For the first May Bank holiday we asked people to share their best images and artwork that capture the beauty of the nearest-available nature, and the water we wish we were in.
Our judges, Kari Furre and Morgan Jones, picked their favourite artwork and photo, each of which will receive a brukit each from our sponsor, Alpkit, from the wide variety of entries. The judges share their reasons for choosing the winning entries, and each of the entries on their shortlist.
KARI: The pier, an architectural drawing, a vision of the future, an echo of the past? It seems to play an overture as the sea curtain is preparing to reveal the first act.
MORGAN: I love the contrast between the stark, industrial-like pier and the smooth water. The light, composition and subject were just lovely, and provided a moment of calm.
KARI:The vibrating green of spring with the river hidden in plain sight. The reflected log, solid and monumental, yet we know it is an illusion, this photo lets us all share the secret, the anticipation…..
MORGAN: The lush greenery of this photo coupled with the perfectly flat water creating this fantastic reflection just hits you – a true celebration of nature!
KARI: A wonderful layered image, from under the water to the top of the mountain, a condensed vision of everything we are missing.
MORGAN: I am missing Scotland and its cold, clear water right now, and this photo brought the places I love the most back to me. Full of calmness and beauty.
KARI: A wonderful textured image .Neither the sky nor the sea looks normal, the disappearing perspective of the dark forest goes on forever. A photograph of time itself.
MORGAN: The reflection in this image makes the water look fluffy, almost cloud-like, and those clouds are edged with sunlight. A calm moment with depth and simplcity.
Ruth Surtees (dr_ruthjoy)
KARI: The Liffey is so embedded in the history and culture of Ireland, The moon is so embedded in our understanding of water. The river is not in sight, but we know it is there. An ephemeral photo of fairies and ghosts.
MORGAN: A beautifully layered, textured shot, with a wonderful tone to the sky at dusk, rounded off with a bright full moon.
KARI: A contemporary image, A specific place but universal at the same time. The title says it all.
MORGAN: I love this one – the perfect reflection, the single tone of the land against the shades of blue in the sky. Simple and bold at the same time.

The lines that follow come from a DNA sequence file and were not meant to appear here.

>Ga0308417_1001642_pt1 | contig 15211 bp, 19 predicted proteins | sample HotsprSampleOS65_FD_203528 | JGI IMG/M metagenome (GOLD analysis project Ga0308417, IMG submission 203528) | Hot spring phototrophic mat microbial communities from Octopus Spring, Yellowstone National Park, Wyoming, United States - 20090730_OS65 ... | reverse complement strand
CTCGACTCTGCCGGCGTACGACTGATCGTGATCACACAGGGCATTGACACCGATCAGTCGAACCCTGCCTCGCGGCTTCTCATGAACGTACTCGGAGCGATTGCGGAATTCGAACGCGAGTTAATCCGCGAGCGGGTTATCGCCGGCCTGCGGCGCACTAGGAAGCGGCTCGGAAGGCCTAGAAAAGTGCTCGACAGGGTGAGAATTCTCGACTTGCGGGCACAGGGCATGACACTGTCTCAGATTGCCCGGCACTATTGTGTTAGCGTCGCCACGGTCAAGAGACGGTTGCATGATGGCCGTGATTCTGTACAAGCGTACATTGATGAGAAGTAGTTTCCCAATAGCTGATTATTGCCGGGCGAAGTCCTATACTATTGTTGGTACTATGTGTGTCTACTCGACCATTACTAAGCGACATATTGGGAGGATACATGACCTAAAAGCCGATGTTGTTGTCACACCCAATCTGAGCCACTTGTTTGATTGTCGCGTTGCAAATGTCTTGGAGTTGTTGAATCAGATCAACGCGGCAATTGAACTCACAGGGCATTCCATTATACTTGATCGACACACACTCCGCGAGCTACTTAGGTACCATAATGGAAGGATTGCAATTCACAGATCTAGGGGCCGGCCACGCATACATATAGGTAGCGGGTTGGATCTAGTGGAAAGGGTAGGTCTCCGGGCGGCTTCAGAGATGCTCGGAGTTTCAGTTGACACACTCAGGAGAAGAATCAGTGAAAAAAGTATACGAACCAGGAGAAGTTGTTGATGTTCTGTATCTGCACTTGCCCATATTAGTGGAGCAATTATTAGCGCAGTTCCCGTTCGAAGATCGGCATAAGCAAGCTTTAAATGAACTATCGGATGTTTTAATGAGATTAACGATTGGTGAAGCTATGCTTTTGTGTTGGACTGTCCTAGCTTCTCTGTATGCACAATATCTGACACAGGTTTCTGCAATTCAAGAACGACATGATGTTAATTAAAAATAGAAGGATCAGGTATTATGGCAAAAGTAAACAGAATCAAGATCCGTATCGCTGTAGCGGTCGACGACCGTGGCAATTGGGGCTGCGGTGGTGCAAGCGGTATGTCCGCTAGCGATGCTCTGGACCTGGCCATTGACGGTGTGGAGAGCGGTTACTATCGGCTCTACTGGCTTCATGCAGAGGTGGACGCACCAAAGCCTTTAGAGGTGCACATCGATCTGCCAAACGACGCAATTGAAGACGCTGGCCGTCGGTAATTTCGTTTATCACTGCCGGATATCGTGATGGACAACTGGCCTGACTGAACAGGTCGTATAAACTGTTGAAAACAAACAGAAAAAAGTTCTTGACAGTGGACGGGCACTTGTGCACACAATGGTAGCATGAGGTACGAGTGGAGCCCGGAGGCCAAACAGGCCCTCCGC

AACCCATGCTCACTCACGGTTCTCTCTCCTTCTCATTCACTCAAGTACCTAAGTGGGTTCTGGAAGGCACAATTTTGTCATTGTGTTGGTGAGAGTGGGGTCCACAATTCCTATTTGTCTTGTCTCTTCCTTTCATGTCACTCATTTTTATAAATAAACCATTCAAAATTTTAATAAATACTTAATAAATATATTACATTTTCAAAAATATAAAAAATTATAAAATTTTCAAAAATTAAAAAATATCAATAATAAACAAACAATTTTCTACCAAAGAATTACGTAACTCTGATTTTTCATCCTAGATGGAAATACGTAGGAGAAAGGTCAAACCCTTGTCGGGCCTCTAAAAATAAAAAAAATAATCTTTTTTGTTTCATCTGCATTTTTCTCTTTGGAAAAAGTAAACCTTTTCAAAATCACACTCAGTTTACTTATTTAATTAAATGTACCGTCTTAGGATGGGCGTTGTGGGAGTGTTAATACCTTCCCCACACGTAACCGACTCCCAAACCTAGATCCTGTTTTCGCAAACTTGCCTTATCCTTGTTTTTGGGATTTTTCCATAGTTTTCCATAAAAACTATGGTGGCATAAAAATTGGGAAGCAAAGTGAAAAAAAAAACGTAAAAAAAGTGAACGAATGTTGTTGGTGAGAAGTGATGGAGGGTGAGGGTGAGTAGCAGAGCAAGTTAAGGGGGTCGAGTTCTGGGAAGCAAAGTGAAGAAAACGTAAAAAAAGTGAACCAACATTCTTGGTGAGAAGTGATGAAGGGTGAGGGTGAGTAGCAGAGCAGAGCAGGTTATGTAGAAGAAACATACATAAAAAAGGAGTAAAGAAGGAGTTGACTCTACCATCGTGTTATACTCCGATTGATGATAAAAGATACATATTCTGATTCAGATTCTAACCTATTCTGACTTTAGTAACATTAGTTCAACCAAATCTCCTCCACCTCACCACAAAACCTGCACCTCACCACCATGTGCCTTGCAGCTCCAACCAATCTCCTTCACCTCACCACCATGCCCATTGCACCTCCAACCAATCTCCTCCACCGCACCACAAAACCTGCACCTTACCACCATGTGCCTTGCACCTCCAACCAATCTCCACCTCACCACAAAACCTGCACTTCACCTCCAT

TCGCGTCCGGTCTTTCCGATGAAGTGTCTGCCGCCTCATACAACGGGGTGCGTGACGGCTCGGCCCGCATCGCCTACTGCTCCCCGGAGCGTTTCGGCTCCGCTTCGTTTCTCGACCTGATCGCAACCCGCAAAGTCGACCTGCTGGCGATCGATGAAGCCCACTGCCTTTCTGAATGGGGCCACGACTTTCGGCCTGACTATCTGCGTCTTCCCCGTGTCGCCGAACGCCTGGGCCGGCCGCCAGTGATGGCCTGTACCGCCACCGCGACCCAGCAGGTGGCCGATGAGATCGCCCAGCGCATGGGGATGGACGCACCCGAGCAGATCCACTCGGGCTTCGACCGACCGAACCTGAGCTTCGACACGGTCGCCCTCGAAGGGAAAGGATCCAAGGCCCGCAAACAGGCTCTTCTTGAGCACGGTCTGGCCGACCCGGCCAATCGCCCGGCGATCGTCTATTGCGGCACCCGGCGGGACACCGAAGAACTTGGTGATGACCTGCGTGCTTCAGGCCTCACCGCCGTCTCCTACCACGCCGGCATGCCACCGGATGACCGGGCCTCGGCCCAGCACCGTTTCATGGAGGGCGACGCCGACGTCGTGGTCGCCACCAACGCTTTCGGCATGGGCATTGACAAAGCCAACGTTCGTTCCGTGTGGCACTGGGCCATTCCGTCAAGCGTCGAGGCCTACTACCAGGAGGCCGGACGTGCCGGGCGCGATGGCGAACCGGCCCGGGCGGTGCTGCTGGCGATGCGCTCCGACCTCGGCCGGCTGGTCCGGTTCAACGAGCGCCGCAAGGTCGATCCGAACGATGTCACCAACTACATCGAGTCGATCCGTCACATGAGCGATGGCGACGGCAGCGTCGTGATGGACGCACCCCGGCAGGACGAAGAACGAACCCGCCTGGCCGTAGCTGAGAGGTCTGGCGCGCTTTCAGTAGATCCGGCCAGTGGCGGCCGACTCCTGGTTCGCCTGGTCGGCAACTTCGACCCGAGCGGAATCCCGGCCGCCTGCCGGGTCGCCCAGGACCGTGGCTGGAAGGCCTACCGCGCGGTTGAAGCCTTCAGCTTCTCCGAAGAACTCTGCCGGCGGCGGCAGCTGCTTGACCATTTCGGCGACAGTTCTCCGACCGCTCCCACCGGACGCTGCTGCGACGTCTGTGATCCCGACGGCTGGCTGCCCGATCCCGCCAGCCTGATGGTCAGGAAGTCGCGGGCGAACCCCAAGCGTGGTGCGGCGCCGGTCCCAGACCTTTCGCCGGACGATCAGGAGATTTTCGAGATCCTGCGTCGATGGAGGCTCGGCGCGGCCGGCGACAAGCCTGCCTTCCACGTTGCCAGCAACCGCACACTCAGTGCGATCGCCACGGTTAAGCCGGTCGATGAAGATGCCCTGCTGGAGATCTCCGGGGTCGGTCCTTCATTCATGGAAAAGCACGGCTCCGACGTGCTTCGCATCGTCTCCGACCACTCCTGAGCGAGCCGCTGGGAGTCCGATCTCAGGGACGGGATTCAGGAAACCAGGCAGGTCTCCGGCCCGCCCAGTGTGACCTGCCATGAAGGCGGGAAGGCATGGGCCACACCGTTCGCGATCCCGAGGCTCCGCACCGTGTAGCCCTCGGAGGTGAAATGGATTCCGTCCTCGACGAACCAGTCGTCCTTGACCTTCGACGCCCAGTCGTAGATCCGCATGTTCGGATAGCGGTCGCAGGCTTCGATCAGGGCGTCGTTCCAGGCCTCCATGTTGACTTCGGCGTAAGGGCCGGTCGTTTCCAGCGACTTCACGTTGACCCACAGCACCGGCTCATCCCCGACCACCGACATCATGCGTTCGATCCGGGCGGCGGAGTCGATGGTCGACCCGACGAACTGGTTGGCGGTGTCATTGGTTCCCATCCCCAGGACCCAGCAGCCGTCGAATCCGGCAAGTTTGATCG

KARI: Cobwebs, water and light. Strength and fragility enveloping a waiting landscape. A sense of yearning leaps from this picture.
MORGAN: This photo was of two extremes for me – a wide open expanse of water with dense sunlight, and the intricacy of the cobweb. A shot taken in a perfect moment.
KARI: A plastic sea in the dawn light. I am not sure I feel it is hopeful, but an amazing reminder of the sea. I have often had to look twice at fields covered with plastic, meanwhile we wait for the real thing.
MORGAN: This is just such a clever shot, and really fits the brief. A true swimmer sees water in everything, and Kirsty has done just that.
KARI: A meditation about the acceptance of this waiting time. We know the image is changing second by second, but like a Chinese painting it is a picture of eternity.
MORGAN: The birds, the water and the light are soothing – I can feel myself looking out of my local estuary when I look at this photo. It is for moments like this that I swim outside, and this photo makes me long to do that again.
Sarah Wimperis (Kernow_wild_swimming)
KARI: This painting reminds me of the trees coming down to the Dart, it conjures up the whole atmosphere of the river. Although the painting is in bright daylight it reminds me of Alice Oswald’s epic poem -The Dart: “when the tide is on the rise at full moon when the river grazes the skirts of the trees”
MORGAN: I just want to be there, dipping my toes in that water. This piece of work made me feel as if I was back in my local river, with all the texture and green-ness that Spring brings.
Sarah Wimperis (kernow_wild_swimming)
KARI: Our favourite activity, swimming over a garden of seaweeds, such a sensitive and appropriate use of water colour.
MORGAN: The colours of water and seaweed here are so perfect, as is the medium used. I love the view this is painted in – like a seal is looking upon a swimmer as they pass by.
KARI: A mesmerising pattern of repeat images, all slightly individual, how I would love you to come and paint a wall in my house. The choice of ripples and plants, are immediately familiar, but not cliched. Arts and Crafts at its very best.
MORGAN: A very different entry, and beautiful for its detail, and for sharing snippets of nature that the artist has found important in their swimming.
KARI: A watery immediacy that really looks like your are there, painting in the rain. I do hope you were. Damp paper, damp images, blurred by damp – I know that place.
MORGAN: There is a simplicity to this that shows the subject in a different light, with a childish element – simple colour, shapes and elements that produce a full landscape we can relate to.
Judy Powell (jpowel470)
KARI: What a wonderful quality of drawing, decorative, truthful, amusing, an illustrative treatment that brings a wry smile.
MORGAN: I love this! A beautifully drawn piece, but filled with fun, and portrays my least favourite part of swimming in a new light.
Holly Rumble (rumble.holly)
KARI: A conceptual image we can all identify with.
MORGAN: I love the deep colours used in this, and the way the detail of the water movement and the swimmer are shown through lack of colour. It has all the basic elements of a swim – the hills, the water, and a simple swimmer, that I need right now.